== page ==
The mask as global phenomenon to protest. A commentary of the pop culture activist icon with background information of the origin.

The loosely affiliated and ever-changing band of individuals who call themselves Anonymous have been variously described as hackers, hacktivists, free-expression zealots, Internet troublemakers, and assorted combinations thereof. By all accounts the group has no clear hierarchy or leadership, or even any internal agreement about what exactly it is. And yet, as you’ve encountered news and speculation about Anonymous – maybe from reports about coordinated denial-of-service attacks on financial institutions that stopped doing business with WikiLeaks, or the group’s association with Occupy Wall Street – you may also have noticed its memorable logo: a suited figure with a question mark where the head should be, set against a U.N.-style globe. You’ve also likely seen the visual symbol that’s made its way onto the streets: a Guy Fawkes mask borrowed by Anonymous from the V for Vendetta graphic novel and movie for use in real-world protests. How did this chaotic, volunteer-driven non-organization manage to create a visual identity stronger than many commercial brands?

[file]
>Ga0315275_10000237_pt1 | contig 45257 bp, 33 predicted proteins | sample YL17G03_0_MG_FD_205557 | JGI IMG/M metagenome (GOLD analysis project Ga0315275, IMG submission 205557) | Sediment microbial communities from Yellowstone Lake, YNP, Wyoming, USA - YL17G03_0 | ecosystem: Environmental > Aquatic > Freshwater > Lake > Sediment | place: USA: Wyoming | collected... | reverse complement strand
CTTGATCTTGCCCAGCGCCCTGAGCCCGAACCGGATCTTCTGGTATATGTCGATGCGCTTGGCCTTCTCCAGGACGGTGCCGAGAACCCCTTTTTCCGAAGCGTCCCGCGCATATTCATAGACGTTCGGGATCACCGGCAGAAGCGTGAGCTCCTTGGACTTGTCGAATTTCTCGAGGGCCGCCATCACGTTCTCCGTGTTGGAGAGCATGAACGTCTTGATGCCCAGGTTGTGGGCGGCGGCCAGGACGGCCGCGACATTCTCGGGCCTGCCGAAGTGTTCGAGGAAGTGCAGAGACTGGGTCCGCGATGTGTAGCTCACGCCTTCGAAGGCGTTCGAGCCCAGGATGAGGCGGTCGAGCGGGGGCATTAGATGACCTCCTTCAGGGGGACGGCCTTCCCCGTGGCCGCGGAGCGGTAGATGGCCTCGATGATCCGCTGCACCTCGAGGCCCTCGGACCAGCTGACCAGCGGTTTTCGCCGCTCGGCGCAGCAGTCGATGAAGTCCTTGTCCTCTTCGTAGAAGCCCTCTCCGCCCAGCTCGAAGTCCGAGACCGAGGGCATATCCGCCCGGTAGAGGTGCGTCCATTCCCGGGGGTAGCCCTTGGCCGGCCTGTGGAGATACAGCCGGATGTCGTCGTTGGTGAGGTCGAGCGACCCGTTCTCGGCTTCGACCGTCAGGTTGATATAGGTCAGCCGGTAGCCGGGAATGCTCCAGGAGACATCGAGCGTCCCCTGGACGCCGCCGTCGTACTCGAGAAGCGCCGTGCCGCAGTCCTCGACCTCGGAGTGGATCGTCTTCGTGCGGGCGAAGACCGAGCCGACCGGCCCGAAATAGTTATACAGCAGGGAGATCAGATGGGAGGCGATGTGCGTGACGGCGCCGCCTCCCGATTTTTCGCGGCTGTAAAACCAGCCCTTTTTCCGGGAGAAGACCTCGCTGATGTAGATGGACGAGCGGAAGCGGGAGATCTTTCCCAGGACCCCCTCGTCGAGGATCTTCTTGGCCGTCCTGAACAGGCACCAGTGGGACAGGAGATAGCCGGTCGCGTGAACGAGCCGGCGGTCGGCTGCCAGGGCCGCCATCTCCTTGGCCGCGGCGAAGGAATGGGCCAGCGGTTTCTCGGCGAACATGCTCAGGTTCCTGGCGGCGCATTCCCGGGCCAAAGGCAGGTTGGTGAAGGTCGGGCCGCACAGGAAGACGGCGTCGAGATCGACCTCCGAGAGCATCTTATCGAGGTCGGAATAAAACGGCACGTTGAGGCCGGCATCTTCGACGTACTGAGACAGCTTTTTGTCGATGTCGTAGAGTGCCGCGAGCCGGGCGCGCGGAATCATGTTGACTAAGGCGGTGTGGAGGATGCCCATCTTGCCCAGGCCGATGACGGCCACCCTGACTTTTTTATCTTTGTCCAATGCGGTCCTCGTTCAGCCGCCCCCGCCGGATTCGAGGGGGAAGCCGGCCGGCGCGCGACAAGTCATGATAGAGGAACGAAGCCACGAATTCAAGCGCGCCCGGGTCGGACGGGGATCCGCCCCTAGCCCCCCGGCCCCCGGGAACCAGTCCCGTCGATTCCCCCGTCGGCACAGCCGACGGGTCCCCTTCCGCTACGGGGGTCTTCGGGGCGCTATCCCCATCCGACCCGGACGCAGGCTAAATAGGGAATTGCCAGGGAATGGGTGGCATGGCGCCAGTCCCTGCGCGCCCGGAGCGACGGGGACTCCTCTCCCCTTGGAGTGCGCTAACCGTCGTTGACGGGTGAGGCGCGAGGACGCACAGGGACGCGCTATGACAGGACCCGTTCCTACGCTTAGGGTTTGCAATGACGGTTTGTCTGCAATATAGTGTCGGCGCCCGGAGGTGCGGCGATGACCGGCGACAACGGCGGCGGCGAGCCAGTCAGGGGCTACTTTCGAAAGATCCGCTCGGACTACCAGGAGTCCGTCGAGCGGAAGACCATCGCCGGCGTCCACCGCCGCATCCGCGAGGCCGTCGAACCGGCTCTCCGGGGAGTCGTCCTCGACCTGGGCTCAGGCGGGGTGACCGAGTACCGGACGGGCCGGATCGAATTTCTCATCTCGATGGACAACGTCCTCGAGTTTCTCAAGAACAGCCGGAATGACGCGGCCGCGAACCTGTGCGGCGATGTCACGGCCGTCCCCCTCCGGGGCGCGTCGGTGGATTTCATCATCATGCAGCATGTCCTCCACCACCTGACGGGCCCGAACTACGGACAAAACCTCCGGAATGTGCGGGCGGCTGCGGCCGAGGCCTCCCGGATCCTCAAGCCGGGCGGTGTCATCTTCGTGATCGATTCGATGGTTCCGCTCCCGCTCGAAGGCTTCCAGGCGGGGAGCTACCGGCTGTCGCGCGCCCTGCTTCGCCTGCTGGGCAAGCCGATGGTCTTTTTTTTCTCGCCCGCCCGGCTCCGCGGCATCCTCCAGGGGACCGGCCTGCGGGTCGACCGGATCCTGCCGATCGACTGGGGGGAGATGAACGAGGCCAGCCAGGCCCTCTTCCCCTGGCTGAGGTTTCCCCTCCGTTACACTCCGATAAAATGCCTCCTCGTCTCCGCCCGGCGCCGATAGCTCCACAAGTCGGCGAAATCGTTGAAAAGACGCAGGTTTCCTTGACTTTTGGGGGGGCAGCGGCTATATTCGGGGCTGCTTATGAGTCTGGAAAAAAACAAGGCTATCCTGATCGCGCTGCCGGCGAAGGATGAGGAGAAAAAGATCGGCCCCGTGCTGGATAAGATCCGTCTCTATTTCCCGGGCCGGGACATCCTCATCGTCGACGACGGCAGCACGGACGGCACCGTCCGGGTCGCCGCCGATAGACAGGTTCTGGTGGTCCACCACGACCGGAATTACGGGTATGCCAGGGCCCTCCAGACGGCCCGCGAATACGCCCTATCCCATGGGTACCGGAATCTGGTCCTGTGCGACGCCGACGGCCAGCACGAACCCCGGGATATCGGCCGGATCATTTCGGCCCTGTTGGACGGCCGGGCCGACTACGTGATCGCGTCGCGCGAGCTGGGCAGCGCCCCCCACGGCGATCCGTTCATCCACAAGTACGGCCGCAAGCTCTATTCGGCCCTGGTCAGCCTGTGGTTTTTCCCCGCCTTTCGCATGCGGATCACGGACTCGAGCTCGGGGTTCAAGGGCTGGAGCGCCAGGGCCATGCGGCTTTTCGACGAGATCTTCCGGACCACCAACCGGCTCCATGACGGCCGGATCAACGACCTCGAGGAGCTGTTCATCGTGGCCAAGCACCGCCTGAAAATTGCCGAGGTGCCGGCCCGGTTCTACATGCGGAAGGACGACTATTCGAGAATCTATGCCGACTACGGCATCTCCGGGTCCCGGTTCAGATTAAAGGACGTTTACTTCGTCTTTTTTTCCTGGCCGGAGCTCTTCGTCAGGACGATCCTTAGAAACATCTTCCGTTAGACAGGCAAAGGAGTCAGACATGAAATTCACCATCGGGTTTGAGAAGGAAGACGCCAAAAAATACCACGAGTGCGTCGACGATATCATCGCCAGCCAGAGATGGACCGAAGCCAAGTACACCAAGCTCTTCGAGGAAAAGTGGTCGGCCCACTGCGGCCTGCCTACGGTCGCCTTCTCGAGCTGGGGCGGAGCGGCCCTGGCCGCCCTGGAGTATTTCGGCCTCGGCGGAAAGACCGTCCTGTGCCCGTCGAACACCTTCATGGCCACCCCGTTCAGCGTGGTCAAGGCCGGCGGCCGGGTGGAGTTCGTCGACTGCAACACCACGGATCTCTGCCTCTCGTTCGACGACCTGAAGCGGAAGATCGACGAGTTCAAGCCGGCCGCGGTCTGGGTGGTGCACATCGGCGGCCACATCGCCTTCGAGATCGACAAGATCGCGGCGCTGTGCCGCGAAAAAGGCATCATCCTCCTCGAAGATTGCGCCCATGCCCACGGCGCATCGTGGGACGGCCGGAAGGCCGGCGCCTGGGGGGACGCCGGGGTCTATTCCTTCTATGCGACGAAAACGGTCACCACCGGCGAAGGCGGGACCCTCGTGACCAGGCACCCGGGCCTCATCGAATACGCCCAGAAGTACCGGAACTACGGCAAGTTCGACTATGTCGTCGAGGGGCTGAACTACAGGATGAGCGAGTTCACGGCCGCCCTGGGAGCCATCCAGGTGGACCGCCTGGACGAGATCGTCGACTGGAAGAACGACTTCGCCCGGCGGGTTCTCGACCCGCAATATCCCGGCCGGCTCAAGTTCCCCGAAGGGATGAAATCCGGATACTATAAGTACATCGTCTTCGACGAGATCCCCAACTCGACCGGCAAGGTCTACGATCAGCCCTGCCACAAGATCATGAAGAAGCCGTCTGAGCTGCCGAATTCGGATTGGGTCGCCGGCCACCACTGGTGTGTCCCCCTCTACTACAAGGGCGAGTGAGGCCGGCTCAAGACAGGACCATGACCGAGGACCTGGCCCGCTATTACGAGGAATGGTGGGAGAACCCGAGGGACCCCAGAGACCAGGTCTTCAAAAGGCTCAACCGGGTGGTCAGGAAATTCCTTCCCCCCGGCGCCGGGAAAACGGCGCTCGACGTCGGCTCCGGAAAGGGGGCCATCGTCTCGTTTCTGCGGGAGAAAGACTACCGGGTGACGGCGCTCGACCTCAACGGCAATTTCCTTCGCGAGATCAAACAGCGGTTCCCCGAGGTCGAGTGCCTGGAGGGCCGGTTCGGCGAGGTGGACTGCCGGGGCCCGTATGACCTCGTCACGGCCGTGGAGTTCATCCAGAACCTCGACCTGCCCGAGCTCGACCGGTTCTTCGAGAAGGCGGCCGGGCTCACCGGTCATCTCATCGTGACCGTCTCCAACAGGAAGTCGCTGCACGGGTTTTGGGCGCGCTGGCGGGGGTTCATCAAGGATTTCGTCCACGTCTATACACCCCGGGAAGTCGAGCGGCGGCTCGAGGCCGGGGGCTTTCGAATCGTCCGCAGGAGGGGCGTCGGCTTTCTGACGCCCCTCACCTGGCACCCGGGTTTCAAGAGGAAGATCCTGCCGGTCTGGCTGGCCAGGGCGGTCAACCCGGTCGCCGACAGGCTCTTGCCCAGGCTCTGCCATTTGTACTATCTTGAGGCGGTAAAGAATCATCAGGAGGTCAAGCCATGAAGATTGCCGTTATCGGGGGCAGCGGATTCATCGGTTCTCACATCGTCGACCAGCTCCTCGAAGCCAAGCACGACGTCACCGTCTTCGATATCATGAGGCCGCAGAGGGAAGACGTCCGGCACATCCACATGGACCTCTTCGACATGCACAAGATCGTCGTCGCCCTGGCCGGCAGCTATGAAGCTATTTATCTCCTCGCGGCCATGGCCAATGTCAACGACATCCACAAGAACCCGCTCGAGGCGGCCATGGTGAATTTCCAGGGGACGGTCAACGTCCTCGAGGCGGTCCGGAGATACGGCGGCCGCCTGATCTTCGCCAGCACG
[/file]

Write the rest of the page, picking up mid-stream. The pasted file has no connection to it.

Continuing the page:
Read more in BRANDED PROTEST the book.

About Rob Walker

Rob Walker writes about design, technology, business, branding, the arts, and other subjects. His column, The Workologist, appears in the Sunday Business section of The New York Times, and he is a contributing writer to Design Observer. He is the co-editor (with Joshua Glenn) of the book Significant Objects: 100 Extaordinary Stories about Ordinary Things (2012), and the author of Buying In: The Secret Dialogue Between What We Buy and Who We Are (2008), and Letters From New Orleans (2005). The Hypothetical Development Organization, a collaborative project co-founded by Walker, G.K. Daby and Ellen Susan, was included in the U.S. exhibition at the 2012 Venice Biennale. From 2004-2011 Walker wrote the column “Consumed” for The New York Times Magazine, and his writing has appeared in The Atlantic, Bloomberg Businessweek, Fast Company, Wired, The New Republic, Slate, Print, and many other publications. He is often called on as an expert commentator on the subject of material culture and branding, notably in the documentary Objectified.
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